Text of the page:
The comedy duo Statler & Waldorf, AKA Alasdair & David have been fairly quiet this year, less material for them to work with, although there have been a few choice one liners. David’s response to my train wreck performance at Loch Ness;
‘Uh-huh. Ah well, making the most of your entry fee by taking longer on the course’;
and his pre-Chile musing being;
‘How many people have vomited on 10 volcanos’.
Alasdair has approached his support role with his usual aplomb and sense of humour which he needs when dealing with me. He has not had an easy year really. There has been a fair bit of; ‘what do you mean you’re at the checkpoint: you are ahead of schedule!’ This resulted in a dash through Aberdeen to get to the D33 finish for my sub 6 hour finish and a very mature conversation during the Great Glen Way:
Alasdair: What are you doing there already? You are way ahead of schedule? I am on schedule.
Me: What? Am I?
Alasdair: Yes. You are not very good with your timings.
Well shoot me, I think.
Me: I have no idea what is going on! I am fecked! I will sort myself out and carry on, but you will need to get my drop bag – it has kit in it.
Alasdair: Great. I drive 25 miles to pick up a plastic bag and dirty socks.
He got his revenge the next day, parking at the far side of the car park so that he could giggle at the zombie meets John Wayne shuffle to the presentations. He also came up with the theory that the pine cone slinging monkey in the Drumnadrochit woods was probably my chimp running amok in his new red trousers (really?).
At Glenmore 24 he not only had me to contend with but the weather. As he stood mournfully in the cold and rain his remark was;
‘You really know how to show a boy a good time’,
which did make me feel very guilty. I loved his description of the walking zombie portaloos, and his reflection that having had a plague of midges, hail, rain, thunder and lightning the only thing missing was the four riders.
He displayed particular form this weekend before the southside 6 event when I was musing that I had no idea what to wear, to which his response was:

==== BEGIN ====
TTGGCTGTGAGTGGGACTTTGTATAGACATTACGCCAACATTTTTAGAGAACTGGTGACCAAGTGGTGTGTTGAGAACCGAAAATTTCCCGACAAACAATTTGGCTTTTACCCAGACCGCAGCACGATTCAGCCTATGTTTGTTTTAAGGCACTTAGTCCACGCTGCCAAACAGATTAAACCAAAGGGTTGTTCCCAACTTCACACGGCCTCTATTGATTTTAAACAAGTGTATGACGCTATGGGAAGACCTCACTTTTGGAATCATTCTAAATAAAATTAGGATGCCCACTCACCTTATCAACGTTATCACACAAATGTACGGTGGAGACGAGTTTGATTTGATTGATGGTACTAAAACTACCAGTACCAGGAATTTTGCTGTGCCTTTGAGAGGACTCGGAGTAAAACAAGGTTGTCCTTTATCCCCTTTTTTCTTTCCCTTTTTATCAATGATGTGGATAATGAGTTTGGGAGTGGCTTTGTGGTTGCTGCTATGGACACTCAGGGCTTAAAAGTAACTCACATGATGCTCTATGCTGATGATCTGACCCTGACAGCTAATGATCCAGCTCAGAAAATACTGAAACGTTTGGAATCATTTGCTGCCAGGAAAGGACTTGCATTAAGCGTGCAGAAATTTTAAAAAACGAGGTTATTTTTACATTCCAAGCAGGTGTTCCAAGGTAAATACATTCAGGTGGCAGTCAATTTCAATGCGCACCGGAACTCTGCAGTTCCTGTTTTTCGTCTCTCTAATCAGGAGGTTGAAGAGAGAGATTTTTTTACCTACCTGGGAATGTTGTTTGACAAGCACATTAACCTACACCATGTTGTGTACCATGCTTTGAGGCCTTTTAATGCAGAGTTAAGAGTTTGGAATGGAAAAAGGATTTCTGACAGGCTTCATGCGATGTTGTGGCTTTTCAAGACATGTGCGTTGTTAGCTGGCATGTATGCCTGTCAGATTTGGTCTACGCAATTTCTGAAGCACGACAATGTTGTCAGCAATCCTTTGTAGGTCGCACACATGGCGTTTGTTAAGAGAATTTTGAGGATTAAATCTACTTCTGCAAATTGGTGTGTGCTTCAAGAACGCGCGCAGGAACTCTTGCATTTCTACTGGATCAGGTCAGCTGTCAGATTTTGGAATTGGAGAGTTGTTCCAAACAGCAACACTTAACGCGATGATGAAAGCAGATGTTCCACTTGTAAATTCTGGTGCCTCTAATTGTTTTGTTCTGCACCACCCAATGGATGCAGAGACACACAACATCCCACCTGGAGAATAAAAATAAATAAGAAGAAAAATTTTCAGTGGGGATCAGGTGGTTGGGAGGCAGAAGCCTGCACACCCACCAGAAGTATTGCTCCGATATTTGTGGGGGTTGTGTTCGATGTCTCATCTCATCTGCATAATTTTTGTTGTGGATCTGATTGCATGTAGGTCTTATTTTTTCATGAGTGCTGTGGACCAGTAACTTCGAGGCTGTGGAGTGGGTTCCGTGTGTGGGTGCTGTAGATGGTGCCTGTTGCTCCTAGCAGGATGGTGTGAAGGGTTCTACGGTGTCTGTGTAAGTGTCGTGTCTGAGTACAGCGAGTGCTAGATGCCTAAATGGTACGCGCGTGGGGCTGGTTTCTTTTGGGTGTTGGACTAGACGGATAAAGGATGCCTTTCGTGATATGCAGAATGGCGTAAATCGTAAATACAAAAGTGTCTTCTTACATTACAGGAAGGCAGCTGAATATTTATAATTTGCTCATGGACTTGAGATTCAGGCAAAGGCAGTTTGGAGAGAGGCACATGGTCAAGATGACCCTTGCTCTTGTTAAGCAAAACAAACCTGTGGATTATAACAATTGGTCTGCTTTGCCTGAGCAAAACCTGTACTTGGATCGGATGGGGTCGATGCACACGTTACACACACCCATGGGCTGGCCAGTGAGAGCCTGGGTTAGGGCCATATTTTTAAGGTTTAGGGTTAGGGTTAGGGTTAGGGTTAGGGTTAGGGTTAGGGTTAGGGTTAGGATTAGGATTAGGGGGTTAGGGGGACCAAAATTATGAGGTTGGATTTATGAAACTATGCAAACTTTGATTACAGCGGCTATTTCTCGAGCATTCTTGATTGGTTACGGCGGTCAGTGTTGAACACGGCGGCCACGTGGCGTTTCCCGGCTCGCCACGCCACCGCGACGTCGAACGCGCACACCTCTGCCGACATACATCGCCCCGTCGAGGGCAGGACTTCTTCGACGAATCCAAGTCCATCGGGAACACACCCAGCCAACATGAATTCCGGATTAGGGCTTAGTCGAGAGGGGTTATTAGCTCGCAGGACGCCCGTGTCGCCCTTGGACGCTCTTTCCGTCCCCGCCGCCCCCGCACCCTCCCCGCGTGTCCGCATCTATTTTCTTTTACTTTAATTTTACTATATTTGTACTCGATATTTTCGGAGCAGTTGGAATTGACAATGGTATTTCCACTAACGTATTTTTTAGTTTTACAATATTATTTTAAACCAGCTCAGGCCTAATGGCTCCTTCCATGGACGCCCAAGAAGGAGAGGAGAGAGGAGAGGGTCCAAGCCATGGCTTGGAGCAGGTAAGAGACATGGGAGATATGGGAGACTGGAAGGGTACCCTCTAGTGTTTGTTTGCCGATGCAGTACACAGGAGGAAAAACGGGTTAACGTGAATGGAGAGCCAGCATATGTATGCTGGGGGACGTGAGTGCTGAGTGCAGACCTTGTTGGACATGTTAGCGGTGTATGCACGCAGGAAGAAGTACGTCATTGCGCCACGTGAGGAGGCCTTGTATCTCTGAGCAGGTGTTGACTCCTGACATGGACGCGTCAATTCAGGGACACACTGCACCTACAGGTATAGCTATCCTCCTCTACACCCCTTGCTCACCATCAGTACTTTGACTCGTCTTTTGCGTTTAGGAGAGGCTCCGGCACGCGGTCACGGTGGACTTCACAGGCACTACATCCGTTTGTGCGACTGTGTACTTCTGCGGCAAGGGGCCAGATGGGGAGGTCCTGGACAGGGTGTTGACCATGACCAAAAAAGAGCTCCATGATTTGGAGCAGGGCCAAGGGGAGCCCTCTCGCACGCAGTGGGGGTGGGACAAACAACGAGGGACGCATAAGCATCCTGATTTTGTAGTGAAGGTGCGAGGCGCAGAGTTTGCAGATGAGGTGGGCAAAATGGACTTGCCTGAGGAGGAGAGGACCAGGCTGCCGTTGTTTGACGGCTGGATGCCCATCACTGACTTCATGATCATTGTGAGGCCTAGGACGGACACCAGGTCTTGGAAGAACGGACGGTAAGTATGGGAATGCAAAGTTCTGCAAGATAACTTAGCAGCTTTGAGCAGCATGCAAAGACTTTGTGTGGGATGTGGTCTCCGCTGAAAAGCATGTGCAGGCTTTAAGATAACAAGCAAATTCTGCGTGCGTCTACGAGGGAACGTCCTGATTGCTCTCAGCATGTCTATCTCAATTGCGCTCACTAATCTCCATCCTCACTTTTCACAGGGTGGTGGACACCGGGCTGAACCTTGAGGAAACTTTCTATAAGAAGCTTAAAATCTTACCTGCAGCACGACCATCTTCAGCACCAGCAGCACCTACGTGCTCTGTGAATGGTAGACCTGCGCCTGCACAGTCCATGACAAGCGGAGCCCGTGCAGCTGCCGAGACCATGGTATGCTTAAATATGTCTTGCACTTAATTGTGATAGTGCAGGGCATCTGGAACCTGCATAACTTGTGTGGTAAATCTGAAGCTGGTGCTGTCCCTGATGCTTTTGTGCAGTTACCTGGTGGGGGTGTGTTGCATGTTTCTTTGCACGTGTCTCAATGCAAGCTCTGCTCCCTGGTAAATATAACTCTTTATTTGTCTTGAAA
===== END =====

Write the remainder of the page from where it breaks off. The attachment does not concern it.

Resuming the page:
‘Every bloody race! What is wrong with you? Get a pair of white shorts and a spangly vest and stop messing around.'
(Indulging in a bit of an in joke from Glenmore where Johnny Fling ran for 24 hours in a pair tiny Daz white shorts and rhinestone encrusted vest. A somewhat surreal thing given the weather; and how did they stay so white?)
Overall, there has been enough banter to keep me grounded and on track.
Back to the task in hand: do I feel ready? Am I ready? I have been told that I have trained and prepared as well as I can. I certainly have the miles in; hopefully the hypoxic sessions will help. I feel ready, but as I write this the inevitable butterflies have started and I sense a bit of a wobble. I have to admit that the bag only just got packed; we leave tomorrow; but there was no diva strop: we just got another bag from the loft. This diva runner has too many shoes: so much for the ‘kit would fit in hand luggage’ comment. So once again the training is done, the music compiled, the bag is packed, online check-in complete, and the chimp is chattering quietly in the corner.
And why should it be any other way?
It is a healthy and natural response to facing a new environment and a new challenge. It is what keeps us alert and ensures that we experience things to the full. What will make this special is that Alasdair will be sharing it with me.